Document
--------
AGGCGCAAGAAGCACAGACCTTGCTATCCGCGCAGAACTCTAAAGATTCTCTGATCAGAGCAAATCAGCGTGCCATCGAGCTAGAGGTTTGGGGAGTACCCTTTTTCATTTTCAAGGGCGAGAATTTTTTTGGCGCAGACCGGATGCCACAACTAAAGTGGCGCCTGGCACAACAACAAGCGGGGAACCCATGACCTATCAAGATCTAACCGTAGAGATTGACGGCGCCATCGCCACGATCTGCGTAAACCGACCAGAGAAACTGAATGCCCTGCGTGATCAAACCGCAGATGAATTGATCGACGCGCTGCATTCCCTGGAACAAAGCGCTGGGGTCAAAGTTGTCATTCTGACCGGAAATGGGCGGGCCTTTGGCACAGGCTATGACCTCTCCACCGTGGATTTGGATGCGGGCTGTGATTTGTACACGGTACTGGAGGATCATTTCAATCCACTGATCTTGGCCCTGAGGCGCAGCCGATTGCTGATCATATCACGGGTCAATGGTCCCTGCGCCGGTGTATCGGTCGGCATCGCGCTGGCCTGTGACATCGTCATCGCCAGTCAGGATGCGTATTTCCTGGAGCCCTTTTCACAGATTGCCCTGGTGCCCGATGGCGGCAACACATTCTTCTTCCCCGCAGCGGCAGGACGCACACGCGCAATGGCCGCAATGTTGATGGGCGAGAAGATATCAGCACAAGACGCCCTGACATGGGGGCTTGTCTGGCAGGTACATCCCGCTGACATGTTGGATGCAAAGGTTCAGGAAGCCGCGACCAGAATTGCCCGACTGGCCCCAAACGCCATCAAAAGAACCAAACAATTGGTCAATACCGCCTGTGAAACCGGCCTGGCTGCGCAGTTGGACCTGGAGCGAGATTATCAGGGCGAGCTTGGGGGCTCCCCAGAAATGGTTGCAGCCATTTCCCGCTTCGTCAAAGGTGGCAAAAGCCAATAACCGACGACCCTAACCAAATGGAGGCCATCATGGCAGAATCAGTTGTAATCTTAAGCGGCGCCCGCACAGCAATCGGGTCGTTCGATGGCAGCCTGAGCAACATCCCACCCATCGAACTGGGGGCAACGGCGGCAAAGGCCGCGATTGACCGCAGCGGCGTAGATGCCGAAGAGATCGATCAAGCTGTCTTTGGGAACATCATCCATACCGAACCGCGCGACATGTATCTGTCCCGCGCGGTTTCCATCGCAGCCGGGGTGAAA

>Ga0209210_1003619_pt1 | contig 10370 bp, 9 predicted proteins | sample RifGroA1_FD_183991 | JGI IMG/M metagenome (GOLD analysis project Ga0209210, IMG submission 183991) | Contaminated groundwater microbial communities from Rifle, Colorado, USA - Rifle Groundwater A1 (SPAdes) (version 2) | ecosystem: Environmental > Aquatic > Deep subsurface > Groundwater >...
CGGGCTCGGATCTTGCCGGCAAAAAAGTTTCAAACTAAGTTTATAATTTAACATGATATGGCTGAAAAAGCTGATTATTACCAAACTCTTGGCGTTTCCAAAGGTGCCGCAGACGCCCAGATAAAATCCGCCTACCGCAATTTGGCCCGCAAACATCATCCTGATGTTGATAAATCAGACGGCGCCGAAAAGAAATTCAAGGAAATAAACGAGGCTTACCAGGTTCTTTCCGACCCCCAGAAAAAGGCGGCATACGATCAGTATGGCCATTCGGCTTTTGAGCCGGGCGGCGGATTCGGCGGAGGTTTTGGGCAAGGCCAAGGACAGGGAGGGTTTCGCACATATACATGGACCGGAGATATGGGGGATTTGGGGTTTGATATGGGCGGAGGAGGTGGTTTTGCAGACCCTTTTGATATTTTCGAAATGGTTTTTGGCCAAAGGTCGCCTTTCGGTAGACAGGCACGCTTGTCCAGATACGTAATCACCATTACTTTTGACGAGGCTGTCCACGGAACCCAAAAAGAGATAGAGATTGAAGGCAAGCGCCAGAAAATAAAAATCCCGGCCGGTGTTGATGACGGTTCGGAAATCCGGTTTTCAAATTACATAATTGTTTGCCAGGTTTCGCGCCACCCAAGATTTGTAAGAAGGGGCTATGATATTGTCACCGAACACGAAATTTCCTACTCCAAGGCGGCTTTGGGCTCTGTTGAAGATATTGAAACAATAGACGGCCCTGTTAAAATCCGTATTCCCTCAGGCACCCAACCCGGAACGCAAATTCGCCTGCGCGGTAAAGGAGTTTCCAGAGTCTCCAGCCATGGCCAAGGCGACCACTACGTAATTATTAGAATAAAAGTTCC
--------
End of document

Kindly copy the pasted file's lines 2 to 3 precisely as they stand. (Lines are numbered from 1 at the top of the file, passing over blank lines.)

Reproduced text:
>Ga0209210_1003619_pt1 | contig 10370 bp, 9 predicted proteins | sample RifGroA1_FD_183991 | JGI IMG/M metagenome (GOLD analysis project Ga0209210, IMG submission 183991) | Contaminated groundwater microbial communities from Rifle, Colorado, USA - Rifle Groundwater A1 (SPAdes) (version 2) | ecosystem: Environmental > Aquatic > Deep subsurface > Groundwater >...
CGGGCTCGGATCTTGCCGGCAAAAAAGTTTCAAACTAAGTTTATAATTTAACATGATATGGCTGAAAAAGCTGATTATTACCAAACTCTTGGCGTTTCCAAAGGTGCCGCAGACGCCCAGATAAAATCCGCCTACCGCAATTTGGCCCGCAAACATCATCCTGATGTTGATAAATCAGACGGCGCCGAAAAGAAATTCAAGGAAATAAACGAGGCTTACCAGGTTCTTTCCGACCCCCAGAAAAAGGCGGCATACGATCAGTATGGCCATTCGGCTTTTGAGCCGGGCGGCGGATTCGGCGGAGGTTTTGGGCAAGGCCAAGGACAGGGAGGGTTTCGCACATATACATGGACCGGAGATATGGGGGATTTGGGGTTTGATATGGGCGGAGGAGGTGGTTTTGCAGACCCTTTTGATATTTTCGAAATGGTTTTTGGCCAAAGGTCGCCTTTCGGTAGACAGGCACGCTTGTCCAGATACGTAATCACCATTACTTTTGACGAGGCTGTCCACGGAACCCAAAAAGAGATAGAGATTGAAGGCAAGCGCCAGAAAATAAAAATCCCGGCCGGTGTTGATGACGGTTCGGAAATCCGGTTTTCAAATTACATAATTGTTTGCCAGGTTTCGCGCCACCCAAGATTTGTAAGAAGGGGCTATGATATTGTCACCGAACACGAAATTTCCTACTCCAAGGCGGCTTTGGGCTCTGTTGAAGATATTGAAACAATAGACGGCCCTGTTAAAATCCGTATTCCCTCAGGCACCCAACCCGGAACGCAAATTCGCCTGCGCGGTAAAGGAGTTTCCAGAGTCTCCAGCCATGGCCAAGGCGACCACTACGTAATTATTAGAATAAAAGTTCC